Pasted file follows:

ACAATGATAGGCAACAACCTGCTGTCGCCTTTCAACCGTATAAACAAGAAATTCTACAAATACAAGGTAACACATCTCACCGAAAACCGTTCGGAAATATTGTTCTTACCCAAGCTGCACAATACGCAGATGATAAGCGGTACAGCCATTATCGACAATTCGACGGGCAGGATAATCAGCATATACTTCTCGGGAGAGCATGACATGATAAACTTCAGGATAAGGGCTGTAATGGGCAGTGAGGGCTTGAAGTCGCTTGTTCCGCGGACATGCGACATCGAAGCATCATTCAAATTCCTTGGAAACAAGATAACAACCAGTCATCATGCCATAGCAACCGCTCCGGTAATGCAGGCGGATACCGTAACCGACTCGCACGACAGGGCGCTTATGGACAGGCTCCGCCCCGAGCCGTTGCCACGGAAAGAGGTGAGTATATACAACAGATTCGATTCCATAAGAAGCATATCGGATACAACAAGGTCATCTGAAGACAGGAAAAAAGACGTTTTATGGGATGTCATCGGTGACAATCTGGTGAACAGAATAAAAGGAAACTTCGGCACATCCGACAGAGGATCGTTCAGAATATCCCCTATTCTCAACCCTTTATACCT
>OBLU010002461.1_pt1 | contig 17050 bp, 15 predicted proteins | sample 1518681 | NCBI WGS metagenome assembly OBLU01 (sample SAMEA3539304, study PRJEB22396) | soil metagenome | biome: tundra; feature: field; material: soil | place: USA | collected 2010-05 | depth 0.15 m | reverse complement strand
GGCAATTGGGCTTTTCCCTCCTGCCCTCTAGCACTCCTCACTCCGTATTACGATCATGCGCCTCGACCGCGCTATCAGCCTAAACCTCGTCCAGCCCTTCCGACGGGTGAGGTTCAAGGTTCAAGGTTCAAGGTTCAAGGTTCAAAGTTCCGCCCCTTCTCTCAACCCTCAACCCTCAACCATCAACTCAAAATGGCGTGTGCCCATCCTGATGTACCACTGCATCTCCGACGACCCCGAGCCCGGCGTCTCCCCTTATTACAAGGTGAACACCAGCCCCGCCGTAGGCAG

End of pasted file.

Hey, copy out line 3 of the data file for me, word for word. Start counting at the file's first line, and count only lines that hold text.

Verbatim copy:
GGCAATTGGGCTTTTCCCTCCTGCCCTCTAGCACTCCTCACTCCGTATTACGATCATGCGCCTCGACCGCGCTATCAGCCTAAACCTCGTCCAGCCCTTCCGACGGGTGAGGTTCAAGGTTCAAGGTTCAAGGTTCAAGGTTCAAAGTTCCGCCCCTTCTCTCAACCCTCAACCCTCAACCATCAACTCAAAATGGCGTGTGCCCATCCTGATGTACCACTGCATCTCCGACGACCCCGAGCCCGGCGTCTCCCCTTATTACAAGGTGAACACCAGCCCCGCCGTAGGCAG